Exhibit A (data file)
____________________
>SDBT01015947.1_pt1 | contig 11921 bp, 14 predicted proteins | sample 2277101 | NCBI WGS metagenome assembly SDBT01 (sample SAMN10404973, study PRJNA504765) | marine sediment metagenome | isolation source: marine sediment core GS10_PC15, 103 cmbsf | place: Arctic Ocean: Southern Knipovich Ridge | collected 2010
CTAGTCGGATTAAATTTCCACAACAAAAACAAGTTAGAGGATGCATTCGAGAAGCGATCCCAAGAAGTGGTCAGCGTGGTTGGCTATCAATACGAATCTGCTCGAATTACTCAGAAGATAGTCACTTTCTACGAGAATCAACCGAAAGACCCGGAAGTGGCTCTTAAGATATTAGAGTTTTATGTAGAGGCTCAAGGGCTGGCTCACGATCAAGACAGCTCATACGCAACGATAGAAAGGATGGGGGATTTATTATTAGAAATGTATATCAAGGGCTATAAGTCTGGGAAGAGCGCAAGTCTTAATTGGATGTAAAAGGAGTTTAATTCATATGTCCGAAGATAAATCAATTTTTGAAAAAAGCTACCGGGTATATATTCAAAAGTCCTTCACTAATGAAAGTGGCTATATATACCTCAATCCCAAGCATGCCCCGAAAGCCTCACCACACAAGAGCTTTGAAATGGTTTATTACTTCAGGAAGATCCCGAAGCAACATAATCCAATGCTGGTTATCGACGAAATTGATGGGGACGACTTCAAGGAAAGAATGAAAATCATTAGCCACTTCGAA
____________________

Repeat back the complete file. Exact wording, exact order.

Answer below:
>SDBT01015947.1_pt1 | contig 11921 bp, 14 predicted proteins | sample 2277101 | NCBI WGS metagenome assembly SDBT01 (sample SAMN10404973, study PRJNA504765) | marine sediment metagenome | isolation source: marine sediment core GS10_PC15, 103 cmbsf | place: Arctic Ocean: Southern Knipovich Ridge | collected 2010
CTAGTCGGATTAAATTTCCACAACAAAAACAAGTTAGAGGATGCATTCGAGAAGCGATCCCAAGAAGTGGTCAGCGTGGTTGGCTATCAATACGAATCTGCTCGAATTACTCAGAAGATAGTCACTTTCTACGAGAATCAACCGAAAGACCCGGAAGTGGCTCTTAAGATATTAGAGTTTTATGTAGAGGCTCAAGGGCTGGCTCACGATCAAGACAGCTCATACGCAACGATAGAAAGGATGGGGGATTTATTATTAGAAATGTATATCAAGGGCTATAAGTCTGGGAAGAGCGCAAGTCTTAATTGGATGTAAAAGGAGTTTAATTCATATGTCCGAAGATAAATCAATTTTTGAAAAAAGCTACCGGGTATATATTCAAAAGTCCTTCACTAATGAAAGTGGCTATATATACCTCAATCCCAAGCATGCCCCGAAAGCCTCACCACACAAGAGCTTTGAAATGGTTTATTACTTCAGGAAGATCCCGAAGCAACATAATCCAATGCTGGTTATCGACGAAATTGATGGGGACGACTTCAAGGAAAGAATGAAAATCATTAGCCACTTCGAA